The relevance to Hart is that he quotes a conversation between Mrs Lindsay and Frank Busteed recorded in Execution,[157] Hart claims that this is evidence of an insurmountable ethnic barrier, but it is unfortunate that he doesn't continue the quote in which Busteed refers to his mixed Protestant and Catholic heritage.[158]

Listen you old bitch, you think that you are dealing with a bunch of farm labourers, the men who will touch their caps to you and say 'Yes, Madam' and 'No madam'. Well, we're no bunch of down-trodden tame Catholics. [My grandfather was Protestant and my bloody cousins are Protestants all over West Cork. This is not a religious war we're fighting. I don't give a damn for any religion.]

The section in the square bracket is not quoted by Hart, and this turns a nationalist rant into a sectarian one. He also suggests that the chauffeur was shot in revenge and because he was an Ulster Protestant, but it is just as likely that he was shot as he drove Mrs. Lindsay on her fatal mission. The reader will have to make up their own mind on this, but there is little doubt that Mrs. Lindsay did: inform the military, was kidnapped as a hostage, and was shot in retaliation for the (unusual)[159] execution of six IRA members.


Truth matters more than reputation doesn't it?

While there has been great enthusiasm to point out the errors in other people's research in the debate surrounding the Dunmanway killings- many of which are accurate- the motive appears to be to tear down the arguments of the other researcher rather than working towards the truth. If mistakes occur they should be pointed out and corrected: this should not result in a call to war.[160] However, if any researcher comes across new information that adds to or changes current thinking, then are they not honour bound to present that information fairly even if it damages their own argument and reputation.

  1. The census commissioners in 1911 and 1926 had a habit of placing a statistical table in one part of the census, and not referencing it in another part of the report. Researchers could happily read through the entire General Report of the 1911 census and there is no breakdown of the Anglican/Episcopalian community. The Episcopalian population of Ireland was broken down into Church of Ireland and Church of England in the Preliminary Report of the 1911 census,[161] This would have proved invaluable in 1926 when the Central Statistics Office were attempting to estimate the military and non-Irish element of the decline, but they clearly were not aware of it.[162]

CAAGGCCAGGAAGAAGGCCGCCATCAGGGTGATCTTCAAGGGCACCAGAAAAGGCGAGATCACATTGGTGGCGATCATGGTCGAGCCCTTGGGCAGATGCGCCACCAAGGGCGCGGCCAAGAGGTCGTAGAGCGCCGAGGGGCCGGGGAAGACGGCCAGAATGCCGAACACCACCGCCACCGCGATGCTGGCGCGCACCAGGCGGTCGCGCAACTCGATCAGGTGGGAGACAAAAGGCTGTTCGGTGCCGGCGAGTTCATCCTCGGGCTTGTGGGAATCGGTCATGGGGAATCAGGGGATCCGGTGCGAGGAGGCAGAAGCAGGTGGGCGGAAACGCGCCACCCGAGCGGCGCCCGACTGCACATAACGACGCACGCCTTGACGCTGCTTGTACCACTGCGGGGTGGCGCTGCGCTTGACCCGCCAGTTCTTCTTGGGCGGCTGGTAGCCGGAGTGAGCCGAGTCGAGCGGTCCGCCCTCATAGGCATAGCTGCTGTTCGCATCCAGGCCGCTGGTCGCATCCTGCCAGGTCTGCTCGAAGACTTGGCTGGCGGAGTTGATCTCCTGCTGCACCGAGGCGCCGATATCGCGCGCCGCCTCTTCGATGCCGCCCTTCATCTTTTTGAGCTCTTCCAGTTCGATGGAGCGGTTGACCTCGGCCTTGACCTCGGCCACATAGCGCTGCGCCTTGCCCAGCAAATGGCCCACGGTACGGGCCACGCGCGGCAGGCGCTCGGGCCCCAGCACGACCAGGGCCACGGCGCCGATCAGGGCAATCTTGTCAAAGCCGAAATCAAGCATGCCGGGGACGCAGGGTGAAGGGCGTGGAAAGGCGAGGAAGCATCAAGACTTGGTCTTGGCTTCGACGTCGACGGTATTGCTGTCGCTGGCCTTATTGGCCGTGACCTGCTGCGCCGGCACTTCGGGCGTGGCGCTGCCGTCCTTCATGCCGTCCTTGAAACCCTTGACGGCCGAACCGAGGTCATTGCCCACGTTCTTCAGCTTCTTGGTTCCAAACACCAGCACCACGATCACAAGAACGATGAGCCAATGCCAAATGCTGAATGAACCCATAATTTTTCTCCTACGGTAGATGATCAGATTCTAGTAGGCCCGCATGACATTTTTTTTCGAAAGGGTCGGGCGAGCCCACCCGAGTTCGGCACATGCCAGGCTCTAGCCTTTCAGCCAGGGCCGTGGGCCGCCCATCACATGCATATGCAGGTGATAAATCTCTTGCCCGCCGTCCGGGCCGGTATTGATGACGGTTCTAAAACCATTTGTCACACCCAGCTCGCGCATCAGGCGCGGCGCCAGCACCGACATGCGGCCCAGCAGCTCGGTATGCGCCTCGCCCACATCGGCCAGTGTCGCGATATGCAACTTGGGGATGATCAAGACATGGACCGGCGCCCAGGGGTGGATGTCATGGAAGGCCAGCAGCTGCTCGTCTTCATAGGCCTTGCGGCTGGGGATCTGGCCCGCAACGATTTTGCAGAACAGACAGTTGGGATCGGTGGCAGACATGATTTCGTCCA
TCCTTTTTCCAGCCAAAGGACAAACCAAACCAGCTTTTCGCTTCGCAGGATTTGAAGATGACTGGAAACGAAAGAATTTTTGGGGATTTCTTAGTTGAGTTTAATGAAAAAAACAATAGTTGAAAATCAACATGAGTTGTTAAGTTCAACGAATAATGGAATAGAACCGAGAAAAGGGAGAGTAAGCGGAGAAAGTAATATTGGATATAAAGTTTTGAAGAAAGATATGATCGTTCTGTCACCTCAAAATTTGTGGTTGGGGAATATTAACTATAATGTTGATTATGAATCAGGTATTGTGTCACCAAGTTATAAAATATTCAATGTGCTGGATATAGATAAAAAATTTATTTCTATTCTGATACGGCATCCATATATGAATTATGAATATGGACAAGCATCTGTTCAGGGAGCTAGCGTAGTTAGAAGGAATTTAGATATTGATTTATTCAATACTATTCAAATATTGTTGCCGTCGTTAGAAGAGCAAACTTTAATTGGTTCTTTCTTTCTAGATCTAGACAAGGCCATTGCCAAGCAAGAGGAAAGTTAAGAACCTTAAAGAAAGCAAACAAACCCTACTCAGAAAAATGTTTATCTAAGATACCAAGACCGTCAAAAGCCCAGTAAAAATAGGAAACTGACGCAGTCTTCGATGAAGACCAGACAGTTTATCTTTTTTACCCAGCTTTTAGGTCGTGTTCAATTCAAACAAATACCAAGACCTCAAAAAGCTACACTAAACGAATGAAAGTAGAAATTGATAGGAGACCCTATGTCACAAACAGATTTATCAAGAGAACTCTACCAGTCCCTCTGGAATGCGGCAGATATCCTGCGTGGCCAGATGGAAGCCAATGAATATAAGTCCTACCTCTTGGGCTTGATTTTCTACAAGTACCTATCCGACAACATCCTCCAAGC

2. Neither were they aware of the denominational breakdown of towns with more than 1,500 population in the General Report, as they note that this information was not available for Dunmanway in 1911. As it turns out it was not only available for 1911, but 1871, 1881, 1891, and 1901 as well. As a result the conclusions drawn, for Dunmanway district in 'Ethnic Cleansing?- Protestant Decline in West Cork 1911-1926', must be modified.[163] Dunmanway town's Protestant population declined by 107 from 236 or 45%, and the previous article downplayed Dunmanway's urban losses[164].  This new evidence shows that flight from the town must have been a significant factor as the Roman Catholic population increased by 3%. Because of the centrality of Dunmanway to the debate about Peter Hart's research the small size of the 1911 population should allow individual analysis to work out precisely what happened when the 1926 census appears. A reasonable estimate can be made from Guy's Directory for 1914, 1921, and 1924 (all available in Cork City Library), and these suggest that 12 families[165] left between 1921 and 1924 though Guy's is not comprehensive.[166] The Protestant postmaster was replaced by a Roman Catholic: the Protestant Clerk of Petty Sessions was replaced by a Roman Catholic District Court Clerk, and of course there had been three murders. This is not to suggest that Protestant meant Unionist, but if you remained a local servant of the British State as late as 1921 it was unlikely that you would retain your position once independence was granted.[167] However, the Protestant population of the town had declined by 71 between 1901 and 1911 (23%), while the Roman Catholic population declined from 1,469 to 1,383 (9.4%) so it is important not to overstate these statistics. The rate of Protestant annual decline was unchanged between 1901 and 1926. Equally, the rural decline for Dunmanway North and South DEDs is four between 1911 and 1926, which is 1.8%, and suggests a very different rural dynamic in play.